3.    You have several bodies of work--primarily color abstraction and black-and-white landscape and urban images. How do you relate the two to each other? 

For me, my work is less about the subject matter being depicted in the images, and more concerned with their symbolic or metaphorical meaning. As I began to really consider my interests as an artist, especially during my time in Graduate School, I became aware that while my subject matter had always been the land – it wasn’t so much due to a specific love of botany, or biology, or the physical sciences that are at play in the spaces that I photograph; but rather, it was that the landscape offers me a massive amount of space that I can use photographically like an actor uses a stage – I can direct space with my camera to accomplish certain compositional, aesthetic, or conceptual goals in a much more direct fashion than I could by photographing any other subject matter. 


4.    Your black-and-white nature photography is outstanding, often sharply contrasting areas of white (the sky) with the darker trees and foliage and bushes you shoot. Can you comment on this practice?

First, thank you for your kind words!! The black and white photographs in question were really created to cause the viewer to consider their stability and permanence within a particular space. I had begun the work in the waning months of my graduate school career when I myself was trying to figure out what was coming next in my life, so I was really tied to the work on many levels. My approach was to find a location that resonated with me for any reason at all, I revisited the space that I had captured during the creation of my thesis work, I created images based on the landscape around a residency location that I was awarded, I even made a few attempts at revisiting the landscape around my hometown – those never really worked. In each location I would capture a series of static images – stable depictions of the land that I would then composite together with motion blurred images in which I would swing the camera around in various ways to elicit the feeling of searching, or at least instability. Since the underlying idea was a bit dramatic, I felt that a strong tonal palette with strong contrast would be the best way to depict that drama. I wanted to show the space devoid of much sky – just a stark horizon line denoting the end of a place, or perhaps an end to time in a place.


5.    Is there a particularly unusual technical approach, including materials, in your photography? Please describe and explain.

Primarily my work is pretty straight forward in terms of technical approach (with the exception of the motion blur photographs in the “ISO” body of work) and its materiality. But it was because of that standard approach that I began to examine my relationship with the photograph and its material in my latest body of work “The Same Dirt.” I’ve always found myself to be a bit of a process magpie – I like to collect them all and hoard them in my studio – so I took that predilection and began to explore what a photograph “could be” rather than what it was “expected to be.” To that end, I’ve been using antiquated and alternative photographic processes to create lumen print line drawings on photosensitive paper. The lines are drawn through soil samples, collected from around the United States, to leave their residue and the evidence of the hand of man behind on the image. I gave a talk at the University of Maine - Farmington in 2019 and an attendee accused me of being more of a frustrated painter rather than a photographer – maybe she was right?! The process of making images in this way is transient and temperamental in terms of color; so, in order to combat that decaying process, I scan the images digitally for printed output. I like the combination of historic and contemporary – becoming more about the photographic object, rather than the photographic image.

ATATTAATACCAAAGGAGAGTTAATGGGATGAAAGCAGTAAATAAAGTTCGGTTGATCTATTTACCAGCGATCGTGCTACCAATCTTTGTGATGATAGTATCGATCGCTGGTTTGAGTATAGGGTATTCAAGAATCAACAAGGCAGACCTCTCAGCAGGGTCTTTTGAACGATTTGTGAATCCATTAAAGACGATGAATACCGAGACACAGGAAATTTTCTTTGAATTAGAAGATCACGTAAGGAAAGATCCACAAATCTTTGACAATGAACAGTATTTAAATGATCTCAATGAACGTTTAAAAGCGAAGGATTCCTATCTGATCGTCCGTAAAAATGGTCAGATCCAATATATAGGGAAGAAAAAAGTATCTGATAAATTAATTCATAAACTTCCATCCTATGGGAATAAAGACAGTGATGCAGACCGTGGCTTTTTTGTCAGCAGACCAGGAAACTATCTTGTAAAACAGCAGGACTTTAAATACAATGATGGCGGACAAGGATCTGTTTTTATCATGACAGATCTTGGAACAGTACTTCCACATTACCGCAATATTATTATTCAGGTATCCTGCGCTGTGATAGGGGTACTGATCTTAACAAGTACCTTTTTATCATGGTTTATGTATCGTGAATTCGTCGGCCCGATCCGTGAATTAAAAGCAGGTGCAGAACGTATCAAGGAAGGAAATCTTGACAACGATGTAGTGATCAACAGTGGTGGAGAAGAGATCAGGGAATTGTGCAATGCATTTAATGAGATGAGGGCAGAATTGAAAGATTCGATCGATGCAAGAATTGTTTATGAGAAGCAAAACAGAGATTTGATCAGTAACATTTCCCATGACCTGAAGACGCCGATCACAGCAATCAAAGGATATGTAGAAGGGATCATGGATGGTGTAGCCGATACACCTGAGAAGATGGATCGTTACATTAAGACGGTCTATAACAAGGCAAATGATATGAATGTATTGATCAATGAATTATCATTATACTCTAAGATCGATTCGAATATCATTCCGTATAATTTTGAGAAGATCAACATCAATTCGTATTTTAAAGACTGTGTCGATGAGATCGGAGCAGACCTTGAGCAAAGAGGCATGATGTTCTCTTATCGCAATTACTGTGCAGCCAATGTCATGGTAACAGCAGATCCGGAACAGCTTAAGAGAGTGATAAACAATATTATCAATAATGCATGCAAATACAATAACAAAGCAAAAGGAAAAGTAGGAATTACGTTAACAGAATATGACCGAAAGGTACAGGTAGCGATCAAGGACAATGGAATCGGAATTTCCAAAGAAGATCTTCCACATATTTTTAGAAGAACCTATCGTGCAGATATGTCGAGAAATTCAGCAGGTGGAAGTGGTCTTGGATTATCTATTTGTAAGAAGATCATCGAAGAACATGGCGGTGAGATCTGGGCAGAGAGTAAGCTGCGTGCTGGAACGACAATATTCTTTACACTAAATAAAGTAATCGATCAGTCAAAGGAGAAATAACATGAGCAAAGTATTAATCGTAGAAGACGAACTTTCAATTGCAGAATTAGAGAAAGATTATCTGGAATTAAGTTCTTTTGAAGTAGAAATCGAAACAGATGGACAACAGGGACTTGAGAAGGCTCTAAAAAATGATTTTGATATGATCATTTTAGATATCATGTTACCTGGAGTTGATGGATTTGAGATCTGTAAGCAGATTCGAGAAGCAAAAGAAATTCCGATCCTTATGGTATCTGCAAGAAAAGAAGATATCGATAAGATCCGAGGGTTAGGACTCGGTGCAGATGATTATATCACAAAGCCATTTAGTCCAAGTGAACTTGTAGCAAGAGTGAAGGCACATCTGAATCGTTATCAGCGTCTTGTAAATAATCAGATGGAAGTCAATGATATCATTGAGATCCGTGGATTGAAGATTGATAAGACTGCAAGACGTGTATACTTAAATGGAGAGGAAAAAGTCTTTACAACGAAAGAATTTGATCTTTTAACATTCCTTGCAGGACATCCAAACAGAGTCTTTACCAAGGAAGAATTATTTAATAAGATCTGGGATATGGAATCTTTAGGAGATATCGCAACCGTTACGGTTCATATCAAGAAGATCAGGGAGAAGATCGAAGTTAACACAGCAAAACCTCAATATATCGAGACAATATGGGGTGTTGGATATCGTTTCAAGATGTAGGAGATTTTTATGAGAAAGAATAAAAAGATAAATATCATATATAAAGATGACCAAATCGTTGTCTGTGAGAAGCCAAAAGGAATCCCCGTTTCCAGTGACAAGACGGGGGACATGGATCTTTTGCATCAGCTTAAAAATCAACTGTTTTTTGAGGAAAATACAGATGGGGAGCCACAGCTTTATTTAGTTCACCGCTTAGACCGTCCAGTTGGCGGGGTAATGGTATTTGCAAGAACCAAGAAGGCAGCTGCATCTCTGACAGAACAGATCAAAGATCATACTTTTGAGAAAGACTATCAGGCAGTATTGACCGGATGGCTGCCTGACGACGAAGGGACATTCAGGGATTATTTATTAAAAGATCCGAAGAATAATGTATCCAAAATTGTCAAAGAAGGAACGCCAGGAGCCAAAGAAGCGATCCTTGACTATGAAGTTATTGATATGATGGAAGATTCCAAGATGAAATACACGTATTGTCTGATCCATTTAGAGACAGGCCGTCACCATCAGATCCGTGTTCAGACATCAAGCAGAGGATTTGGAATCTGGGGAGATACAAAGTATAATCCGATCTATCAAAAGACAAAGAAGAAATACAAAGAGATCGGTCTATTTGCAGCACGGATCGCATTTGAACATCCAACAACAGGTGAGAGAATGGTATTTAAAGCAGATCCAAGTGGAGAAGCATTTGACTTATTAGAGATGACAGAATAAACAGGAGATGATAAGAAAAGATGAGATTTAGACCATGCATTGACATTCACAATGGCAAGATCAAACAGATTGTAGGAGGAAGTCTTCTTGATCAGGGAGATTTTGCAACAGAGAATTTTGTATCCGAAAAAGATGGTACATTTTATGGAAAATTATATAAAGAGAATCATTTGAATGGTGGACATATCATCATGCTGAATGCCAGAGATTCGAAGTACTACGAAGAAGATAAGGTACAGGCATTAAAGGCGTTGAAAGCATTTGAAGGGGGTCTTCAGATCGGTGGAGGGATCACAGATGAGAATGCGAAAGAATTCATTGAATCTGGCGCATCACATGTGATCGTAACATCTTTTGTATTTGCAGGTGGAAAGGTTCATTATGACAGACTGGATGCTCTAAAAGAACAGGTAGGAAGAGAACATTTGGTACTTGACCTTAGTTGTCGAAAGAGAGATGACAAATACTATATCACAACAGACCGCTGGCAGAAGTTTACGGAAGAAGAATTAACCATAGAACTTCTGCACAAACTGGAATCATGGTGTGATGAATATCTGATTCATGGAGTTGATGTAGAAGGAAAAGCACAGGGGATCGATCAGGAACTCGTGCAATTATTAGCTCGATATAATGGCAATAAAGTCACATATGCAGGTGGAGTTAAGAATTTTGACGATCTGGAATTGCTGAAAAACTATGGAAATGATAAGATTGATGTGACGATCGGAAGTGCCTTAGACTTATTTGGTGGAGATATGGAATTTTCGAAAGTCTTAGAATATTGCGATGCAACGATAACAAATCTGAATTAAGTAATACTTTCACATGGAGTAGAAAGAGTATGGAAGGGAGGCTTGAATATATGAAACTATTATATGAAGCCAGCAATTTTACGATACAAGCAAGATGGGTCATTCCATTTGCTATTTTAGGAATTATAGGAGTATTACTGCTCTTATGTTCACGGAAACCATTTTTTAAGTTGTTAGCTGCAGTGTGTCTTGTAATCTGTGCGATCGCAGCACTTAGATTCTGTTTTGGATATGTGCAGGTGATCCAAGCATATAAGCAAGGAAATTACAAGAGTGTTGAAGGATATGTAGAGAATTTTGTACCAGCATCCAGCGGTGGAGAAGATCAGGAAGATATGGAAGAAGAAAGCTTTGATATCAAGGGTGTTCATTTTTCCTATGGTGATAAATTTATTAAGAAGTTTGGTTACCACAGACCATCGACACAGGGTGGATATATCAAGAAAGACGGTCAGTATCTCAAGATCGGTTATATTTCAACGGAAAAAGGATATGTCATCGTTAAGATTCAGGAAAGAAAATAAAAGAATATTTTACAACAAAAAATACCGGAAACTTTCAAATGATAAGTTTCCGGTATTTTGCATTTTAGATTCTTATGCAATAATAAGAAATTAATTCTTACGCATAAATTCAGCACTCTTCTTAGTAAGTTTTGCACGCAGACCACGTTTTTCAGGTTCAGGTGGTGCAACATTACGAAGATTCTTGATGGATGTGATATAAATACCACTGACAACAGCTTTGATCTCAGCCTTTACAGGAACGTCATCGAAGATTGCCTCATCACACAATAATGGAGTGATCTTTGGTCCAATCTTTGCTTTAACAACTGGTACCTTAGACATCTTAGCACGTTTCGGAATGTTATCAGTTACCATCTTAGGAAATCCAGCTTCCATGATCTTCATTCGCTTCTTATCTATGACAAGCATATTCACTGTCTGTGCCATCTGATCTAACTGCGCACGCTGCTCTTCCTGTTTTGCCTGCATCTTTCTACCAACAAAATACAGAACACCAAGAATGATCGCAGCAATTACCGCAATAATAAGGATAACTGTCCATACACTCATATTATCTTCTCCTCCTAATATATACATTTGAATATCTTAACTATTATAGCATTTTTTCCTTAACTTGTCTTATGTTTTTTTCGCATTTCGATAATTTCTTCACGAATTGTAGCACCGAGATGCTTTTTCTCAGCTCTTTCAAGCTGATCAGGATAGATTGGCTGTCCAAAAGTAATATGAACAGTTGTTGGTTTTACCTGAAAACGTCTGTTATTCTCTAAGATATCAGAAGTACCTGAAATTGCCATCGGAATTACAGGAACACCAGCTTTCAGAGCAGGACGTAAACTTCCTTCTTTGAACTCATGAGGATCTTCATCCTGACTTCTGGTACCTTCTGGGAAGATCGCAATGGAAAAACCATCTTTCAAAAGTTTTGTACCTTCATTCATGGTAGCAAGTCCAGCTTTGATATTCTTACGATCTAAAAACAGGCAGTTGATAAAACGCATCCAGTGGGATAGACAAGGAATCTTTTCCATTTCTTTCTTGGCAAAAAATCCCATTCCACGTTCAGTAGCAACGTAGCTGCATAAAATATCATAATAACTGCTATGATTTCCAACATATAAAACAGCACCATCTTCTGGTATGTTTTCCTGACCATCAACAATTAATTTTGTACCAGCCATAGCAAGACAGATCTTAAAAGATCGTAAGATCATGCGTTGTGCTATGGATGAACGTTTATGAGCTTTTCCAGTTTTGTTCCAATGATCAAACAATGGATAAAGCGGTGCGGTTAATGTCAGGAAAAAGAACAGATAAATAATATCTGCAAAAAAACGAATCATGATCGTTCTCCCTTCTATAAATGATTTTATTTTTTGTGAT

6.    Do you see your efforts as participating in a continuum with modernism? It certainly seems so. Please indicate your thoughts about the past of photography and your relation to it.

I haven’t really considered my work in comparison to the modern art canon; but I think it’s a very astute connection. I “grew up” artistically believing that a photograph could only be one thing, SHOULD only be the one thing that those practitioners of the mid-twentieth century told us they should be. We were told that they should be well exposed, perfectly contrasted, well focused, refined photographic prints – which are all beautiful and relevant and important and what I want from my intro to photography students; but, as I’ve begun to embrace a more multi-disciplinary approach to my own work, I find myself working against those historical, conservative expectations of what a photograph is. It’s a very modernist approach. I believe that a photograph can be anything the artist wants it to be, so there is room at the light table for all of us from documentary photographers, to studio portrait artists, to photo process-based image makers – a photograph does not have to be one simple thing. I imagine at some point I will revisit those techniques and images that fit the historic expectations – but for now, I’m having fun playing in the dirt and light.